Internet Inspiration is BACK! I was feeling so bad that all I was posting was Internet Inspiration; it felt like a cop-out. And I had a ton of things I wanted to share, but then I left my laptop in MD last weekend and won’t get it back until this weekend (thanks for bringing it to me, David!) and of course, I don’t find a good article and immediately put it in the post and save it to the cloud; that would be way too easy. I let all my computers become a tabstravaganza and hope that the power doesn’t go out and that I don’t leave my computer somewhere. Over the past few weeks I’ve been on the losing end of that strategy.
But whatever. There’s always good stuff on the interwebs. I hope you all are having a lovely week!
15 Dead Giveaways that Someone is American. I think this is probably true, and not insulting at all (which I was expecting it to be).
I have so much love for this post on inhabiting soul from Susannah.
“You are an embodied soul. That means what your soul experiences, your body experiences.”
Underlining it with my orange pen, I read it again. There was a bell ringing in my head. I copied the quote into my journal, and then carried on writing:
I spend so much time fretting about being a soul “trapped” in a body, when, actually, my soul permeates every part of my body. I am an embodied soul. My soul and my body are not separate! If I consider that every single cell in my body contains my soul — that it’s not just perched in my head or my heart, or floating around outside of me — but actually IN me, inside every part of me, it makes me look at my body differently. It’s not “just the car I drive around in.”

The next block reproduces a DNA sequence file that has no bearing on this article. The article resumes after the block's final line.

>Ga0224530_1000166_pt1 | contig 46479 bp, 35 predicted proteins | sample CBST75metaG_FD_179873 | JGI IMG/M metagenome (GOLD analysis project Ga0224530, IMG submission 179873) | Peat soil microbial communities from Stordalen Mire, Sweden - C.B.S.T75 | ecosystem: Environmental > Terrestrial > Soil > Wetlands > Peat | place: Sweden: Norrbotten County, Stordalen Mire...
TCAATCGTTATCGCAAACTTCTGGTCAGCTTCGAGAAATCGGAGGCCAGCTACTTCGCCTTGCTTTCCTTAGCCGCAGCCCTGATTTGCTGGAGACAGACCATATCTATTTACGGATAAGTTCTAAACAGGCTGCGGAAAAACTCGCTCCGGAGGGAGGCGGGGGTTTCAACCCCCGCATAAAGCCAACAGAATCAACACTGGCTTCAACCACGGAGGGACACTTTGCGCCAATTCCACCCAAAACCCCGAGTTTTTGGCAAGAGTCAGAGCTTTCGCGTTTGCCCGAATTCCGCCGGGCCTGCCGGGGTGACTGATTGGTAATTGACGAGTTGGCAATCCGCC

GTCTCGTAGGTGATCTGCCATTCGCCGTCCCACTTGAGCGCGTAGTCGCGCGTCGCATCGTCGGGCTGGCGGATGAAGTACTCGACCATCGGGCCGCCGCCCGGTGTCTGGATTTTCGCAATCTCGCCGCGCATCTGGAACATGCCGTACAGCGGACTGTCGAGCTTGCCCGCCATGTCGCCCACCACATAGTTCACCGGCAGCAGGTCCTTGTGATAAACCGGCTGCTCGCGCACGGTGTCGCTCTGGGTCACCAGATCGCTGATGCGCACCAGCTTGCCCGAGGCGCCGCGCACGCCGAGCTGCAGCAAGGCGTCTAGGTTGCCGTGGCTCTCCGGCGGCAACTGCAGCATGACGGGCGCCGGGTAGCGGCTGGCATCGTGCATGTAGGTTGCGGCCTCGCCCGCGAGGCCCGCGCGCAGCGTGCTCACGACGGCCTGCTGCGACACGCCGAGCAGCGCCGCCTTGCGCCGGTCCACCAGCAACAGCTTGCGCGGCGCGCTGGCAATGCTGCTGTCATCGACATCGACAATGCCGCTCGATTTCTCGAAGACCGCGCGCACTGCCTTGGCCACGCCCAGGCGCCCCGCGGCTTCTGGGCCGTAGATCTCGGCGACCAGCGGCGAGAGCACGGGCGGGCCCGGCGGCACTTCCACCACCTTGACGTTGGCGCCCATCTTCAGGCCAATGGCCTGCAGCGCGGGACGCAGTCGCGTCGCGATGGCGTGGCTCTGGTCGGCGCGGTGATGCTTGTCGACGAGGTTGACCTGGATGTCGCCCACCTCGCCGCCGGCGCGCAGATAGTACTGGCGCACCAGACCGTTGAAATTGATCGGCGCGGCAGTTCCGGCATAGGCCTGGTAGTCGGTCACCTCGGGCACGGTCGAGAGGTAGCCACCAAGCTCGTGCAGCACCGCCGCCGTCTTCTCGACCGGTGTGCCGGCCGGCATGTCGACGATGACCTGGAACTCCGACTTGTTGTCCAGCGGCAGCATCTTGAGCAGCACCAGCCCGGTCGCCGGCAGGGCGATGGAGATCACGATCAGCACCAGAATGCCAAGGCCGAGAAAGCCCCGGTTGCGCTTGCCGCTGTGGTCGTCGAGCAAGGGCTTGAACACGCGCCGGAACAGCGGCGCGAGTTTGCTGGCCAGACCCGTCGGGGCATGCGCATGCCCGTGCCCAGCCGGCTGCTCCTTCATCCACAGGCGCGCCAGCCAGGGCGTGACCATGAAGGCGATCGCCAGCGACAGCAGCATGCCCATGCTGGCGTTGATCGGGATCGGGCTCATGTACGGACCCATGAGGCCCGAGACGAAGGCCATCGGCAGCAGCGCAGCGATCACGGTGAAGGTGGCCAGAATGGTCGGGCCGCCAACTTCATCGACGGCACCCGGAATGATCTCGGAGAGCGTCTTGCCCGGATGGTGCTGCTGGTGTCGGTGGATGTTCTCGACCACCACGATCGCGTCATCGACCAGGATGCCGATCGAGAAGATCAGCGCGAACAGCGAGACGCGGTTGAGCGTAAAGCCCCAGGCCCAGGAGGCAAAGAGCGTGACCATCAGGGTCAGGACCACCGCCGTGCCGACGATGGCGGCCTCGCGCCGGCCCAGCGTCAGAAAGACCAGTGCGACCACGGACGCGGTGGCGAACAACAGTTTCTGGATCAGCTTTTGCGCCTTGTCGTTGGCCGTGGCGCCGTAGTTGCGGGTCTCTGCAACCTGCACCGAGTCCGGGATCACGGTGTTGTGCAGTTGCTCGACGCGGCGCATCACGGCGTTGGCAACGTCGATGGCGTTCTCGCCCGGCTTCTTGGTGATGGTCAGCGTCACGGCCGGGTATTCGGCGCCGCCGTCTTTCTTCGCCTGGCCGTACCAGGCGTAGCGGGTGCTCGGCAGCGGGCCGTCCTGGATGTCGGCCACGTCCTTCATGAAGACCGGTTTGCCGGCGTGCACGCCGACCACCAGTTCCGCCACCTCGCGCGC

Maybe this sounds obvious to you, but, friends, it was the first time I really got it (cue the irony) deep in my bones. From the tips of my toes and the in-growing hairs on my shins, to the wobbly flesh on my hips and the freckles on my nose, every single part of me contains my soul. After a lifetime of dismissing my body that was the day the dam broke and my head and body got stitched back together. I honestly don’t know why it had never occurred to me before.
I love this stencil wall from Ellen. Even after reading about all her frustrations, I still want to paint a wall magenta and do this stencil in gold.
Steve says it’s not about being fragile or sturdy, but about becoming antifragile. Love it.
Antifragile: Don’t handle with care! Throw it, try to break it, drop it, throw randomness and chaos at it, for it becomes stronger as a result. Like the mythical Hydra: cut off one head, and two heads appear in its place. In fact, antifragile objects can become weaker if you don’t mishandle them!
The most important skill you’ll learn this week: how to take jumping photos with an iPhone.
And, a public service announcement from Sarah: turn back the bread.